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A FULL, MULTI-YEAR REAUTHORIZATION OF THE FARM BILL.
- Protects and strengthens programs that reduce hunger and improve nutrition in the United States. We ask that funding for the Supplemental Nutrition Assistance Program, or SNAP (formerly known as food stamps) be protected from cuts and harmful structural changes that would increase hunger in our nation.
- Sustains robust international food aid and improves the nutritional quality of food aid. In view of the ongoing threat of high food prices, natural disasters and humanitarian crises around the world, we ask for robust funding for programs that provide emergency and non-emergency food aid for the hungry. As the world’s largest provider of international food aid, the United States must also lead the way in improving its quality to maximize the nutritional benefit.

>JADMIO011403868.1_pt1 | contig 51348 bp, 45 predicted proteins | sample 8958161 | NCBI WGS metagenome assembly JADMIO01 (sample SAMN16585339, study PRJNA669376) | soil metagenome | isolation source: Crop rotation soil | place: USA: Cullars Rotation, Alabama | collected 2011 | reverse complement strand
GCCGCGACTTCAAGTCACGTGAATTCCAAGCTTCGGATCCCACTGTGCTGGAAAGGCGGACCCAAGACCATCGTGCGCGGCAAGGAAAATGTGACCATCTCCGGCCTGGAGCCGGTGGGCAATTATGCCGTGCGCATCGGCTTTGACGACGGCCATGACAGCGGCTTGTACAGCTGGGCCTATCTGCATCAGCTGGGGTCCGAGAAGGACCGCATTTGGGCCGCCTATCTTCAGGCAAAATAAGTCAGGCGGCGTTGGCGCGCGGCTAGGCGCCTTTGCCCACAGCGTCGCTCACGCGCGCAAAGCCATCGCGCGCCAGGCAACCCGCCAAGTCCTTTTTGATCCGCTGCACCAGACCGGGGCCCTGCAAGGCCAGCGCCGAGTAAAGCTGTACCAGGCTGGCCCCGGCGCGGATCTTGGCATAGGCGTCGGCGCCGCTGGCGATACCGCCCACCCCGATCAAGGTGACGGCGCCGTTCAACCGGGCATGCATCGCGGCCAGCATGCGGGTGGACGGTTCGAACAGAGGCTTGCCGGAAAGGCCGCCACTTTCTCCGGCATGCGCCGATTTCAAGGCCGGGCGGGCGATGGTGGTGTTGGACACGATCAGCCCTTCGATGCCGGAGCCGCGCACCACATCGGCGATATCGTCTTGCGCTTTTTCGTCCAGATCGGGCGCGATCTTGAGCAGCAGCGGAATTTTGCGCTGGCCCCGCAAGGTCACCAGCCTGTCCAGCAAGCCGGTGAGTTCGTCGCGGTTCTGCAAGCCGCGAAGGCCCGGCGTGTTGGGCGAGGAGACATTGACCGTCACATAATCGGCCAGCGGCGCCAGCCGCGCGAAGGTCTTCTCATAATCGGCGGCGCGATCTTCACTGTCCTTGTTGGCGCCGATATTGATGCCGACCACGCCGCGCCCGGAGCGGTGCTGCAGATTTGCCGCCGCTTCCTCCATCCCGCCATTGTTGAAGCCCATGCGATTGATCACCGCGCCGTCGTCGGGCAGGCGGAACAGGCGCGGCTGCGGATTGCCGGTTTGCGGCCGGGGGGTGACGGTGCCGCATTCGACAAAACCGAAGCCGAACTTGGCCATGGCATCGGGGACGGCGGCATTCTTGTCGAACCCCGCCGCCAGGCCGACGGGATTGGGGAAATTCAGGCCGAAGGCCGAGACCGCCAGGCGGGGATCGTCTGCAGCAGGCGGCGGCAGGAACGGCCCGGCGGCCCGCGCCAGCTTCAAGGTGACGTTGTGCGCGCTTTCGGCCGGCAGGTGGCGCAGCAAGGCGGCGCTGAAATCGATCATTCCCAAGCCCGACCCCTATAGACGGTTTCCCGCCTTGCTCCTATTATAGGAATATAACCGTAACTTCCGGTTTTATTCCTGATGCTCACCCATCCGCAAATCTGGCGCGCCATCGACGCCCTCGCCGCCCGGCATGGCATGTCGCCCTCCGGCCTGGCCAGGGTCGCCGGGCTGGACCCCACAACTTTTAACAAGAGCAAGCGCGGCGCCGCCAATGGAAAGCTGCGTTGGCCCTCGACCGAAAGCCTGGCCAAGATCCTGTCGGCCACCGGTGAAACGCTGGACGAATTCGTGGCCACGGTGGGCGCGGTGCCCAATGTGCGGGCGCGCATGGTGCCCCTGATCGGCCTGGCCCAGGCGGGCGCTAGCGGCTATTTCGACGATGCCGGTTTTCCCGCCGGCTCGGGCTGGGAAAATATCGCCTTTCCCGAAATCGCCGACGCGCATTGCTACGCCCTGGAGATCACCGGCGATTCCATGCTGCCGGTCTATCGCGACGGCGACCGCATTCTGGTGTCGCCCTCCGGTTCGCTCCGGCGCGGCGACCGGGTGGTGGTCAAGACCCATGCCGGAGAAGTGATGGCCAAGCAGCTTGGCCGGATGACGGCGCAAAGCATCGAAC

- Helps beginning farmers and farmers from socially disadvantaged groups start in the business of agriculture.
- We ask Congress to support new farmers by funding programs that are critical in growing the next generation of farmers, an imperative goal in light of the aging of American farmers and in bolstering women and minority farmers.
- For communities in the United States, we ask Congress to support programs such as the Farmers Market Promotion Program, which provides new markets for small and mid-sized farmers in suburbs and cities, offering consumers the opportunity to support local producers and giving people in vulnerable communities greater access to fresh food.
- For communities around the world, we ask Congress to reform international food aid by purchasing more of the food in the areas where it is consumed. The Local and Regional Procurement Program can help more hungry people for the same cost, support rural development in low-income countries and increase global food security.
- Strengthens policies and programs that promote conservation of soil and water and protect creation from environmental degradation. We ask Congress to protect funding for conservation programs, particularly those for working lands such as the Conservation Stewardship Program, which have substantial waiting lists and serve a diverse base of farmers and ranchers. Funds for these programs should not be used to pay for other priorities. Farms and ranches account for a majority of the land base in many states, and play a key role in ensuring soil and water quality and in maintaining open space and wildlife habitat.